September 30, 2013


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How do you develop creative culture?

creative culture

Creative culture has become something of a buzzword over the last few years. In the business world, companies are starting to believe they need to have a creative culture in order to compete in the marketplace. This, of course, depends entirely on the business and the market, but overall I think it’s true.

In my experience, creative culture can’t be engineered. It can be fostered. It can be grown. But the roots have to be there. And the roots are the people.

Do you have the right people? Almost all organizations take on the personality, strengths and weaknesses of their leadership. Is the leadership creative by nature? Do they truly encourage creativity? Does it have a meaningful place in the organization? Office scooters and bean bags don’t make a place creative. Neither do company kitchens and team happy hours. It’s the people.

Creative culture must also come from within the daily work that the company does(not from extraneous activities added onto the existing work). The challenge is that often the work we do is repetitive. Sometimes even mundane. How do you make that creative? How do you take an environment that has been static and make it dynamic? I have a few ideas.

1. Care more. It’s really that simple. The most contagious thing in a work environment is caring(and also, unfortunately, not caring). Caring about the work, the people and manner in which we interact is the first step to creating good culture.

2. Share more. Finding inspiration(especially outside of the workplace) and sharing that inspiration can often change how we look at the work we do. In addition, an environment where shared success is more important than individual credit fosters more creativity.

3. Change the work you do. This is a tough one. It might not really be feasible from a business perspective, but sometimes a refocus of a team or company can reenergize that company. Sometimes we need a new challenge. Sometimes we need new work.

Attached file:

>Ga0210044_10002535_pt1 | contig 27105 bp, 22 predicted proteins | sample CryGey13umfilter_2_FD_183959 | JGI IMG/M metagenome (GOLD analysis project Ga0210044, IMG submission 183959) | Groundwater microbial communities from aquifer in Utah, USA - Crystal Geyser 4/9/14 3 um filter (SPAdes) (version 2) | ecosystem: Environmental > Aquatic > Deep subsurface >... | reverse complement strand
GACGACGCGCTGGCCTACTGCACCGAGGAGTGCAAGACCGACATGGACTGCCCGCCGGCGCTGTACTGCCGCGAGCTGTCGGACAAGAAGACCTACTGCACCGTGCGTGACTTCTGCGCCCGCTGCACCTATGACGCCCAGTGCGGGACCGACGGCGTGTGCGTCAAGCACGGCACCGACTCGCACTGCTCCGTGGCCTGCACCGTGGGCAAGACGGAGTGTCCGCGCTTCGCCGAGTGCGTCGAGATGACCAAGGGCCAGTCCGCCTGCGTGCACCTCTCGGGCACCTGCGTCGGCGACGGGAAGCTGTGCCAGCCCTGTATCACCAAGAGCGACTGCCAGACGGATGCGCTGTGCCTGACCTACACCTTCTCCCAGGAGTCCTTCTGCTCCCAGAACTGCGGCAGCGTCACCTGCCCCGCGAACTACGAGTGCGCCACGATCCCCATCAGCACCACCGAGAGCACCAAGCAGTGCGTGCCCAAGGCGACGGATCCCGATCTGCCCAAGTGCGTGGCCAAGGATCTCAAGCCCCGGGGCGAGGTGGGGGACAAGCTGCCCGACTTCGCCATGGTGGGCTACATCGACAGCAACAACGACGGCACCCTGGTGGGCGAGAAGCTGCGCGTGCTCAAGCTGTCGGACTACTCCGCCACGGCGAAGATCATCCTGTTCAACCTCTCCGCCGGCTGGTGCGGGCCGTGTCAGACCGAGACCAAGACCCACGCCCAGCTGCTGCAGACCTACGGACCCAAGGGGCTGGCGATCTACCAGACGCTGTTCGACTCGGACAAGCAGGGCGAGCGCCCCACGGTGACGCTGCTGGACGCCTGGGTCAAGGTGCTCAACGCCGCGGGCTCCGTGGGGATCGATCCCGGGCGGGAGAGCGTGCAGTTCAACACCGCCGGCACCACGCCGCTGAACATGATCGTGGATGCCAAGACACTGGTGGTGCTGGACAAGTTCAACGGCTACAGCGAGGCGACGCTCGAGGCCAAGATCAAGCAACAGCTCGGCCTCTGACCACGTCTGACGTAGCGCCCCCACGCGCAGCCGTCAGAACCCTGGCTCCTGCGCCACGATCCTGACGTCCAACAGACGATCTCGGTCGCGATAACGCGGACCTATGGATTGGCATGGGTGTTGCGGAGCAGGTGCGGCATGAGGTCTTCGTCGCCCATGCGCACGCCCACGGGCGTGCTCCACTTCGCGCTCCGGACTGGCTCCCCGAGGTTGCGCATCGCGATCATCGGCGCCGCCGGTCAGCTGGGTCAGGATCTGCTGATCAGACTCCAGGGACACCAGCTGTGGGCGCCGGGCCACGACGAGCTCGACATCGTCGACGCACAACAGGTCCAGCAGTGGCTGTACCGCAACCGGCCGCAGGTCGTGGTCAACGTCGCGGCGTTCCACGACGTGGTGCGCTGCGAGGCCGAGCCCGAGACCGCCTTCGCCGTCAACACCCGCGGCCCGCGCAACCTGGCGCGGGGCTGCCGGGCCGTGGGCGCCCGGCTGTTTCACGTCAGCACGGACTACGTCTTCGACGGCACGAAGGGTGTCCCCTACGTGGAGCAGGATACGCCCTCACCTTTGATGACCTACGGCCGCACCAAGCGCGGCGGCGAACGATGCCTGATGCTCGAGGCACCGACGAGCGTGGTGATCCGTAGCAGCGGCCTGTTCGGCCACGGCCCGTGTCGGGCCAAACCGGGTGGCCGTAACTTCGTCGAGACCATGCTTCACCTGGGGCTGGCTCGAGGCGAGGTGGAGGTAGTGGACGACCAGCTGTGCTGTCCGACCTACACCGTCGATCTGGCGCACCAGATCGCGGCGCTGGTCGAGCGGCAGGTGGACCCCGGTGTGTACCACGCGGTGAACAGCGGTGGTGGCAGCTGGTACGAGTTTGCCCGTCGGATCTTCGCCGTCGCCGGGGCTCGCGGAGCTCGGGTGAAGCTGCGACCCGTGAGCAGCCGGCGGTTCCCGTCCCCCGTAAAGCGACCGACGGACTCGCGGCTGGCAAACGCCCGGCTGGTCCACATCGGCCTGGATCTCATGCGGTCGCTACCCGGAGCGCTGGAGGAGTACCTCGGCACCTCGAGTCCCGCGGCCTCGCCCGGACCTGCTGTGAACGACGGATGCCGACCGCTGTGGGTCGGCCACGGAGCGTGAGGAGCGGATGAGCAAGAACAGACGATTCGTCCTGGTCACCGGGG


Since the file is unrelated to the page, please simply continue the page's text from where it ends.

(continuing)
4. Encourage courage. Reward courage. Even if a courageous effort ends up being a spectacular failure. Especially if it ended up being a failure. That sends the message that taking risks is important and necessary for the company to succeed.

5. Expect more. All too often we get in a groove of business-as-usual work. We slowly but surely lower our standards. We get lazy. Having high expectations is necessary for truly creative work. Setting those expectations, communicating them clearly and then empowering your team to go out and exceed them is what separates average from great.

These are traits and actions that must be inherent to the leadership of an organization for it to be creative. This list is by no means the end all be all, but when I think back to past companies I’ve been at, or I think about where I am now and when my team is doing their best work, we are usually embodying some or all of the traits listed above.

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